The applicability of laser weapons, more specifically against aerial and naval targets is significant, although the range is subject to meeting certain vital variables including atmospheric conditions and availability of power. Laser weapons can produce a series of strikes, which can be limited only by its power supply. From a military application point of view, a laser weapon is required to generate at the least, a 100-Kilowatt beam. More importantly, for targeting anti-ship missiles, the laser device is required to generate at least one Megawatt of power.
The DEWs aim without using a projectile, and are far more cost effective in comparison to the huge cost estimates surrounding a single missile launch. With military technology innovation on fast track mode, laser weapons are the tool of the future, albeit having to overcome certain looming challenges. These include, determining the final potency of the beam, which gets affected considerably by atmospheric conditions such as clouds, rain, and smog. The laser device requires an expedient source of abundant electricity generation, in addition to efficient cooling equipment that would aid in avoiding any damage caused by overheating.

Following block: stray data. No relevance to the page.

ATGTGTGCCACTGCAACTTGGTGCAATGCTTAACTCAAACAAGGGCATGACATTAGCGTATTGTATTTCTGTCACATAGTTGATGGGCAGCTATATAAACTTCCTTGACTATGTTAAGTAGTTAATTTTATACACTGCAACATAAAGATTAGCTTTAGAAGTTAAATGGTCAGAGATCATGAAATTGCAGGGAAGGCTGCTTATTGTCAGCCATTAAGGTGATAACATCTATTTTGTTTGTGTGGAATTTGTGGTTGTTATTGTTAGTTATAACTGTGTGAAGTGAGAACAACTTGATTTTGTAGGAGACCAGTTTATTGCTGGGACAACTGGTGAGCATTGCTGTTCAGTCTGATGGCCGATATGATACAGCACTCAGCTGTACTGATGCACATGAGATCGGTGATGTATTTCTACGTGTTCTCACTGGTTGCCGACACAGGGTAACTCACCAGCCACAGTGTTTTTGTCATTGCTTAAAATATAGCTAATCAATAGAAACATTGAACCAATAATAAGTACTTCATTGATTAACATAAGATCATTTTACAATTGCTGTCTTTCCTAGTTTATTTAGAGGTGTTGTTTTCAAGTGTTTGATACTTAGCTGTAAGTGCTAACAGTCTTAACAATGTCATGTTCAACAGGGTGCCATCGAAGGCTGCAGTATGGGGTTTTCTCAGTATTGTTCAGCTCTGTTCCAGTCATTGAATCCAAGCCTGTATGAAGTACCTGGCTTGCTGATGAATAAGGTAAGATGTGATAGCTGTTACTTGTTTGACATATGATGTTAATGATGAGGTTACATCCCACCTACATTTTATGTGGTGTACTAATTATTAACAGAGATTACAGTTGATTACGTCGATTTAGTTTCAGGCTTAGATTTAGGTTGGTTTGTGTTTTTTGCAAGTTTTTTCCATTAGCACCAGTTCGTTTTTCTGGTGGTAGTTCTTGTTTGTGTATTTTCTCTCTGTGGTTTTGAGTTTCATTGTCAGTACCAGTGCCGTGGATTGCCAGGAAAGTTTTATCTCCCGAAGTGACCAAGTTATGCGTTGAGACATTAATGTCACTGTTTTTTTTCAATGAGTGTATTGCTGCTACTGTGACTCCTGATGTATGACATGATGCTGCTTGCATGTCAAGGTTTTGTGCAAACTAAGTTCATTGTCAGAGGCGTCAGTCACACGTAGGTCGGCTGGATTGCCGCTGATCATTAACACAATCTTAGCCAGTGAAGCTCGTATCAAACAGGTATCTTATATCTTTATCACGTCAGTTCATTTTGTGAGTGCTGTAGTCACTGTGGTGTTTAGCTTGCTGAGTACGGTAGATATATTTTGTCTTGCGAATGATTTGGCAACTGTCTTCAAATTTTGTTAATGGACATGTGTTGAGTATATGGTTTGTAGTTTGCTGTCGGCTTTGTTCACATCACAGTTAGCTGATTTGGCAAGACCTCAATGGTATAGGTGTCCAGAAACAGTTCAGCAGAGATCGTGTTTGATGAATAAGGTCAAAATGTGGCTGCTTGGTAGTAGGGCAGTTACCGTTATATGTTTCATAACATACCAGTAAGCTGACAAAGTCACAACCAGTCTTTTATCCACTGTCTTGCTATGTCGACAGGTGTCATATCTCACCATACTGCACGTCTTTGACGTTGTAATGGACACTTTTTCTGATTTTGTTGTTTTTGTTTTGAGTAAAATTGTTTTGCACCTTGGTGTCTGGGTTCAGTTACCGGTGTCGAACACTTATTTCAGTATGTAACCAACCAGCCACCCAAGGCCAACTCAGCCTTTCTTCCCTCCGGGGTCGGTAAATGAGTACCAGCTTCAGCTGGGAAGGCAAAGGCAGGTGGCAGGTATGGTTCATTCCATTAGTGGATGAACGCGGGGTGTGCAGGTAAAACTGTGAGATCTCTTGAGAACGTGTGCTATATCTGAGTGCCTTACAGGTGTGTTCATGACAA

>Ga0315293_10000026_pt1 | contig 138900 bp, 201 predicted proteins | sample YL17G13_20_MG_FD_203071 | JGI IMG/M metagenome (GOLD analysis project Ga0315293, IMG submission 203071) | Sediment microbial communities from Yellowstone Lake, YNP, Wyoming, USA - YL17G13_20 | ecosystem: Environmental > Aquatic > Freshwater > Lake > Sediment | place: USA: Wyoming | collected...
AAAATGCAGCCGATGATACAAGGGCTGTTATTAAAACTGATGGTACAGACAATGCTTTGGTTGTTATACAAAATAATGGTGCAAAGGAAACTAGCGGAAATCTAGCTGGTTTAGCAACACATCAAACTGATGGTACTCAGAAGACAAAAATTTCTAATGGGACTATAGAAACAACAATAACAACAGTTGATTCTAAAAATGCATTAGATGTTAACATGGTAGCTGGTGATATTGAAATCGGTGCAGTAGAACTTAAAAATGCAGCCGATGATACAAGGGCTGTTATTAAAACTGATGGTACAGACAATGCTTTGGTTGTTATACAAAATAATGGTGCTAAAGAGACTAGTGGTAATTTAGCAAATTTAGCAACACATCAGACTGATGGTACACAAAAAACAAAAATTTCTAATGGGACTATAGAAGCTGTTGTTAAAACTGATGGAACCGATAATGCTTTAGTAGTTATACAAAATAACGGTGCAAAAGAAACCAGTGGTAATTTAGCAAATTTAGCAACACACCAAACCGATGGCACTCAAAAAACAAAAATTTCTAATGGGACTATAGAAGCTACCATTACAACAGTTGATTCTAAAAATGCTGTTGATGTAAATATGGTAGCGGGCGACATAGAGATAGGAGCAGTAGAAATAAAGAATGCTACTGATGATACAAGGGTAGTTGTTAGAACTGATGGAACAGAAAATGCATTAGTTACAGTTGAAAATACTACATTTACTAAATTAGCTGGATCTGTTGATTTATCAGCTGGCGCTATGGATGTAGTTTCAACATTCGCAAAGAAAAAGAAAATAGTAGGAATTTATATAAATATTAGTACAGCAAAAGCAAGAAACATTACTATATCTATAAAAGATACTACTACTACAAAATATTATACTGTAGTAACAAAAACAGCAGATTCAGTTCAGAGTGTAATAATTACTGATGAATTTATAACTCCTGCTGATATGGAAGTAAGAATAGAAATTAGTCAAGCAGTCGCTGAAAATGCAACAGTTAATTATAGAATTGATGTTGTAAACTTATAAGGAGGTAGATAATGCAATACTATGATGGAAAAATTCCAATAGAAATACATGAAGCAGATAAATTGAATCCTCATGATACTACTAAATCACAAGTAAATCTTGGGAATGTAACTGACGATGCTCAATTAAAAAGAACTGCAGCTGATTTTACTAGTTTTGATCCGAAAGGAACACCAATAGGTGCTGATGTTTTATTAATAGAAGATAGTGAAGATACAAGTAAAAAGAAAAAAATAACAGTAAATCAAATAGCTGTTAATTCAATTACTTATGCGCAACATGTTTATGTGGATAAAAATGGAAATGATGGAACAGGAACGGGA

The advanced weapon development roadmap of the Indian Ministry of Defence till 2020-25 places DEWs as a top priority. The Indian Ministry of Defence’s Headquarters Integrated Defence Staff (HQ IDS) – a joint service headquarters of all three services of the Indian Armed Forces, namely the Army, Navy, and Air Force – acts as the point organization for integration of policy, doctrine, war fighting, and procurement. DEWs have been identified by HQ IDS as the key thrust area until 2025 in its Technology Perspective and Capability Roadmap, a document that intends to provide to the Indian defense industry, (both public and private sector), an overview of the direction in which the Armed Forces intend to head in terms of capability over the next 15 years, which in turn would drive contemporary and future technologies’ developmental processes. In terms of laser weapons, the ultimate objective set to be achieved by India should be that these weapons be carried by the three services’ platforms including fighters, naval destroyers, and submarines.